Questions answered, Answers questionable.

  4. #4
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    Yes, the chains over the tracks doesn't seem a very secure method, although tightened well, it probably is. Odd that there are no provided tiedown brackets on the machine itself. Here's another of the larger D10T showing 4 chains per side, wish someone had done them in HO as well.
    Click image for larger version. 

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    These are D10's as well I think, note the overhang of the Flatcar sides
    Click image for larger version. 

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  5. #5

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    Looks very nice!
    I don't suffer from insanity; I enjoy every minute of it.
    -----------------------------------------------------------------
    If the women don't find ya handsome, they should at least find ya handy! Red Green
    http://theworldasiseeit-flyboy2610.b...-i-see-it.html

  6. #6

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    The satisfaction of a detailed load, priceless.
    Good job Toot.
    Ken
    When ya absolutely positively need model railroad fun, choose the D&J Railroad.


    Visit the progress of the construction of the D&J Railroad at:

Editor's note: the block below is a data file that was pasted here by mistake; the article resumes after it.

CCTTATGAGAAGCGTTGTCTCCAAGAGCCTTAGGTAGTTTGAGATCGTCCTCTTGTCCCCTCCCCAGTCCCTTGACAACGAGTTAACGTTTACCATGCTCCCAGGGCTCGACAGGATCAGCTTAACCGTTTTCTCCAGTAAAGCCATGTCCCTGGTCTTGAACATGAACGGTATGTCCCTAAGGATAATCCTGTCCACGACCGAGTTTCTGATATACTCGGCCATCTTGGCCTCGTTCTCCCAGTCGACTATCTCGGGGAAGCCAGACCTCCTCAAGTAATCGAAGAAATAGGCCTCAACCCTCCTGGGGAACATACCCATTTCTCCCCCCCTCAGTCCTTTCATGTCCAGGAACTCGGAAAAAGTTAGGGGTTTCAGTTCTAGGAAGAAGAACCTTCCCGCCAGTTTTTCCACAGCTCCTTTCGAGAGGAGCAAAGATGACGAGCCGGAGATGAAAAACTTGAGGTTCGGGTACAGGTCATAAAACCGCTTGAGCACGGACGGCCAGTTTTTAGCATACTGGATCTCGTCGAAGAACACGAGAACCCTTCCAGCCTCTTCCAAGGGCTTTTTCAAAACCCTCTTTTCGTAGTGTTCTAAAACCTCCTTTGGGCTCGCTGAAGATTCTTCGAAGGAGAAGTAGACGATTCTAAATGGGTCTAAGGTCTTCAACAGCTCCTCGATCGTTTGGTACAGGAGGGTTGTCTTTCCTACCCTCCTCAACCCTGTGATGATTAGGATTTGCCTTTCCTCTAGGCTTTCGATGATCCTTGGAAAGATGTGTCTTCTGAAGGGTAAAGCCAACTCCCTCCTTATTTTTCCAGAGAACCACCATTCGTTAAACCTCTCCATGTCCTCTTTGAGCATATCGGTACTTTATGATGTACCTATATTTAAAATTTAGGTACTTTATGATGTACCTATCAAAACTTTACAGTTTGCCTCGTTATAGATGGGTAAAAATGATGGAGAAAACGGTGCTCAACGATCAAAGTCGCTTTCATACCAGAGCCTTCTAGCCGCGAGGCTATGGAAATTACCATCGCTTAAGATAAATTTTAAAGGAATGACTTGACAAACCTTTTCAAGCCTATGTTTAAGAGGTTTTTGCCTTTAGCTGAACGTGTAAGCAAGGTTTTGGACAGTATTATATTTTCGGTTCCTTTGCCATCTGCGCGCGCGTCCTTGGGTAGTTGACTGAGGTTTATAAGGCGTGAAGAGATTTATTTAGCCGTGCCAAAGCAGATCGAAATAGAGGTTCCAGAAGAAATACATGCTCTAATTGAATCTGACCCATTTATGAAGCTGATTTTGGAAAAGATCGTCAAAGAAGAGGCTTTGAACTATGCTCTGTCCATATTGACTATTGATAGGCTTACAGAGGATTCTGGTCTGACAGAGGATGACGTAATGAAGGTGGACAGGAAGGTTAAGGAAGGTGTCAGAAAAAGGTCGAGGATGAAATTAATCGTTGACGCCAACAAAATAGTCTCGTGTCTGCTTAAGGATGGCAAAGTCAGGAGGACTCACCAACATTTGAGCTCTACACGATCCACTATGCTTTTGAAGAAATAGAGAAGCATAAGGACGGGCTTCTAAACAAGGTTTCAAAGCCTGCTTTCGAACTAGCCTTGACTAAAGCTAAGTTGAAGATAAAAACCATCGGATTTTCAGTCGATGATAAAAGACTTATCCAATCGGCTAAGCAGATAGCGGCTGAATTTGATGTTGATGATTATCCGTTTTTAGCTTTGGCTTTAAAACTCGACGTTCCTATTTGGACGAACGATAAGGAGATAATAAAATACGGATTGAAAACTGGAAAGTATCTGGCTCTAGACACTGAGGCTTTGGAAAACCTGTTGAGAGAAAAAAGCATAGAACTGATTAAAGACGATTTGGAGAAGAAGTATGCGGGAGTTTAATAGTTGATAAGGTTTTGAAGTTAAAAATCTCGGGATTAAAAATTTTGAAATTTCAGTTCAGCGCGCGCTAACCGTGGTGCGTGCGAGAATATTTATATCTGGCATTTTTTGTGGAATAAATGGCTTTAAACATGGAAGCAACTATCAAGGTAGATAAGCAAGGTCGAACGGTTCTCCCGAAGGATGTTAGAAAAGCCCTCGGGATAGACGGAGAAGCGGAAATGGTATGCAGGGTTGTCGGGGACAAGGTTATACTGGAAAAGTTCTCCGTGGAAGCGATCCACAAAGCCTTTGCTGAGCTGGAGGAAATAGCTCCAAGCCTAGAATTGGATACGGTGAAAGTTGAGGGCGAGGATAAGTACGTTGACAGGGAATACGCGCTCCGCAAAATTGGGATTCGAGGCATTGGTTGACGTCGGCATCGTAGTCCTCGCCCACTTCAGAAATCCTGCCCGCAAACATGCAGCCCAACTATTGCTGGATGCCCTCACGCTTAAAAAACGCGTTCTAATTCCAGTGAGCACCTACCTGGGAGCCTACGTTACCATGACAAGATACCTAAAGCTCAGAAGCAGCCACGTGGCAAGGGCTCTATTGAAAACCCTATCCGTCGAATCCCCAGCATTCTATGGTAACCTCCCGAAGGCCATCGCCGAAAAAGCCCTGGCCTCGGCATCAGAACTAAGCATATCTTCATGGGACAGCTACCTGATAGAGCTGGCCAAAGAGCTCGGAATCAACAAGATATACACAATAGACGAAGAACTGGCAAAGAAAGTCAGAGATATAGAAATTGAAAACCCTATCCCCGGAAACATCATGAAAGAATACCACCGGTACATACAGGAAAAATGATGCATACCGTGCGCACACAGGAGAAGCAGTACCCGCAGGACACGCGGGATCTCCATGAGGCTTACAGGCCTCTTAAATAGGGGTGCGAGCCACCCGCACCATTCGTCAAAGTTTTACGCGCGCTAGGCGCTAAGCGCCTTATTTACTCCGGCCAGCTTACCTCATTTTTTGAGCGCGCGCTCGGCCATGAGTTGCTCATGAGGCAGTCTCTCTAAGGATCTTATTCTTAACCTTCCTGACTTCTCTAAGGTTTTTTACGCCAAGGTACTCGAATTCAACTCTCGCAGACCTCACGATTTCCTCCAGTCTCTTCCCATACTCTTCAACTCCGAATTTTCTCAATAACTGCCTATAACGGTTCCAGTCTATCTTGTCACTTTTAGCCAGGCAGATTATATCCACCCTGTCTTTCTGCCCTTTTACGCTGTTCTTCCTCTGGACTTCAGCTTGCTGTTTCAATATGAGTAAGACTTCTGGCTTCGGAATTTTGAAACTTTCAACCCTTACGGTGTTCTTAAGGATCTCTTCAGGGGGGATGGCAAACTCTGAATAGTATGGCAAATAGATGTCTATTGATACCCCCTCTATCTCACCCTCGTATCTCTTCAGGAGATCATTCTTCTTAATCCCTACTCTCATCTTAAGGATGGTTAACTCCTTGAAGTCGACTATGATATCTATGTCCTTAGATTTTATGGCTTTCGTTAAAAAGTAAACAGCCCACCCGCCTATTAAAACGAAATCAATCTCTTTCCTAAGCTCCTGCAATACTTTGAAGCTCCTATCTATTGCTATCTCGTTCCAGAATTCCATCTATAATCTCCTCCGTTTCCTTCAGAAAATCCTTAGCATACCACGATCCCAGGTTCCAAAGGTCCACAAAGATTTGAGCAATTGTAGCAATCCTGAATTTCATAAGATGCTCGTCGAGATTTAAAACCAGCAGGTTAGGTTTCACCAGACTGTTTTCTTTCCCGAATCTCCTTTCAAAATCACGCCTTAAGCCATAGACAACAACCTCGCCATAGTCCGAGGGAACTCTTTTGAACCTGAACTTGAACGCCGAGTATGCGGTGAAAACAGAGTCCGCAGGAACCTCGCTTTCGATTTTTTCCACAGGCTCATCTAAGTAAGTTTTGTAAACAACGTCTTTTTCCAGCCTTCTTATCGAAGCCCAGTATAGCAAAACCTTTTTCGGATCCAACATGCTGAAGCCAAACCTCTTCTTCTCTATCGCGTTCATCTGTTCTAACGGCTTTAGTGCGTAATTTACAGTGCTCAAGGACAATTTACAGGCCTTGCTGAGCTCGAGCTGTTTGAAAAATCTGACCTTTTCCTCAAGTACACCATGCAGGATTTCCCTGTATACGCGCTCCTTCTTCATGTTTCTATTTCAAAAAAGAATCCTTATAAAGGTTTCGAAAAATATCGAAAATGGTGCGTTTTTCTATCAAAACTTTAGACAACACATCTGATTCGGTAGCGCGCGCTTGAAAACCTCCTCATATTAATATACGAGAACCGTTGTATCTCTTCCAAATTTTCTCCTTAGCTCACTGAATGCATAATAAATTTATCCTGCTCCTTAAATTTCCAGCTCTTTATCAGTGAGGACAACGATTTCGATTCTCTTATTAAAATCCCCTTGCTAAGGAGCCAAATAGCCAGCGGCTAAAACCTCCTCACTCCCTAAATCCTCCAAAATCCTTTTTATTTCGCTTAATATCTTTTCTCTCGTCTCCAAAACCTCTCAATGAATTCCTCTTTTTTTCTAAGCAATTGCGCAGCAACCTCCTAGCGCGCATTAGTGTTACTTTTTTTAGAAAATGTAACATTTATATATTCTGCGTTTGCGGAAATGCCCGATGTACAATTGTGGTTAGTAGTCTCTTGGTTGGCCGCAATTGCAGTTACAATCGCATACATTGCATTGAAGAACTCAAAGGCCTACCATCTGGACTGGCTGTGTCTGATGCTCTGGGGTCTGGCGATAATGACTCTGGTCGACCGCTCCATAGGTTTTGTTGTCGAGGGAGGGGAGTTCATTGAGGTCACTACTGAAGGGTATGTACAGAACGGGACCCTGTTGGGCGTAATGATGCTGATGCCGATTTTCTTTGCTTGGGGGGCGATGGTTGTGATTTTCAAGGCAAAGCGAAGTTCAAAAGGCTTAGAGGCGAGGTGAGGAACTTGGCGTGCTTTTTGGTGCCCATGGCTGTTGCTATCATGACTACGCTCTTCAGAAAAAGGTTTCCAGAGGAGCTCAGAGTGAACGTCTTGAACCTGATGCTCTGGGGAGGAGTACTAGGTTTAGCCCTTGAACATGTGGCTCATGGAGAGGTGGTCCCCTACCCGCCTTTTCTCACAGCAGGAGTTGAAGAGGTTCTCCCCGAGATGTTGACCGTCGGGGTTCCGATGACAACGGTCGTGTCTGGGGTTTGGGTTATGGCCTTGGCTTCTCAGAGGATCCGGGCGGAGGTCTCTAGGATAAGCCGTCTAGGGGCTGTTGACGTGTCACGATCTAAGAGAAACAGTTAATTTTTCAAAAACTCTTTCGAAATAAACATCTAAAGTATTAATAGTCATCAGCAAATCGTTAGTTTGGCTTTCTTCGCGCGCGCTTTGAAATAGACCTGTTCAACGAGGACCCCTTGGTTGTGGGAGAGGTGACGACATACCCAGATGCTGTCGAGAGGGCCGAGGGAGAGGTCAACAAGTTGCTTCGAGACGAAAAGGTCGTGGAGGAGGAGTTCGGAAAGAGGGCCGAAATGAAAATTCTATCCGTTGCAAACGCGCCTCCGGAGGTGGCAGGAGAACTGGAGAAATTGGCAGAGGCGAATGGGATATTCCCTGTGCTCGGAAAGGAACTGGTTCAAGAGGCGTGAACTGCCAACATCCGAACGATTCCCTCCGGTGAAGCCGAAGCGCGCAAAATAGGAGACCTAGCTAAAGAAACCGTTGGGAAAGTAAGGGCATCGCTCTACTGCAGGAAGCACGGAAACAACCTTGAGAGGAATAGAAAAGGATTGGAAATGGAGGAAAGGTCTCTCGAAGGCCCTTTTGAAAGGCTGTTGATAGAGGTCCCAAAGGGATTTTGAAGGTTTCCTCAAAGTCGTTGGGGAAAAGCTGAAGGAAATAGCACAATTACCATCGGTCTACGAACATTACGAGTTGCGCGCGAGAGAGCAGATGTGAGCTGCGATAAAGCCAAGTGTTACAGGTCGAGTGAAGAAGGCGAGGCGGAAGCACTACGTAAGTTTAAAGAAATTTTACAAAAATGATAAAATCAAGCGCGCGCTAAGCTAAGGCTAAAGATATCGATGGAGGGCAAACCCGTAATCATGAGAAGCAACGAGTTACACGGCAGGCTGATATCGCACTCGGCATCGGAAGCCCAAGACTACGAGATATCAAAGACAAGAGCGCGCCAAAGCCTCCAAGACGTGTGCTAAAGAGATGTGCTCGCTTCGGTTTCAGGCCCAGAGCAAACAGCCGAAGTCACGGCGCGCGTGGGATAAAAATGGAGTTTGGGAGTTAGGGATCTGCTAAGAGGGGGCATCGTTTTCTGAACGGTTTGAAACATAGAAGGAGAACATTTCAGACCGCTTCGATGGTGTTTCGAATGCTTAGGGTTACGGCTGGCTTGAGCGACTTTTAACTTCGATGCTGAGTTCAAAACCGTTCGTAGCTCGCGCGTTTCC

http://www.modelrailroadforums.com/f...-From-Scratch]

  7. #7
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    Anybody notice there were no visible chains on those D10's? in the last pic because of the tracks overhanging. They seem to be secured by some special steel brackets (rust colored), apparently bolted to the tracks and presumably locked into the tiedown channels instead. The D11 range is the largest Caterpillar Dozer, so maybe that's what these are.
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  8. #8

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    This picture is taken from the Transportation Engineering Agency for Military Surface Deployment and Distribution Command.
    This is the tie down procedure for a D7 dozier. It appears to have tie down channels out the outside edge of the flat car as well as a second set of channels near the middle of the flatcar.

    Click image for larger version. 

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    Ken
    When ya absolutely positively need model railroad fun, choose the D&J Railroad.


    Visit the progress of the construction of the D&J Railroad at:
    http://www.modelrailroadforums.com/f...-From-Scratch]

  9. #9
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    Thanks for that diagram Ken, the military certainly seem to go with a more secure method. Would depend on the Dozer size if the blade was still attached, the model ones hang out about 7/16" each side. Doing a bit more research, found this y/tube vid which particularly near the end when the train stops and the taker gets some close up shots. Confirms that from ex factory there are no other chains visible apart from those over the Dozer's tracks. Confirms these are D10's too (nice, clear still shot) and even of the delivery sheet attached to the radiator. I might get as far as a yellow piece of paper with some squiggles on it.
    Fast forward 1:00 min to see train

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  10. Default

    Toot - nice, very, very nice!
    **********
    Sherrel
    I am starting to think I will never be old enough to know better!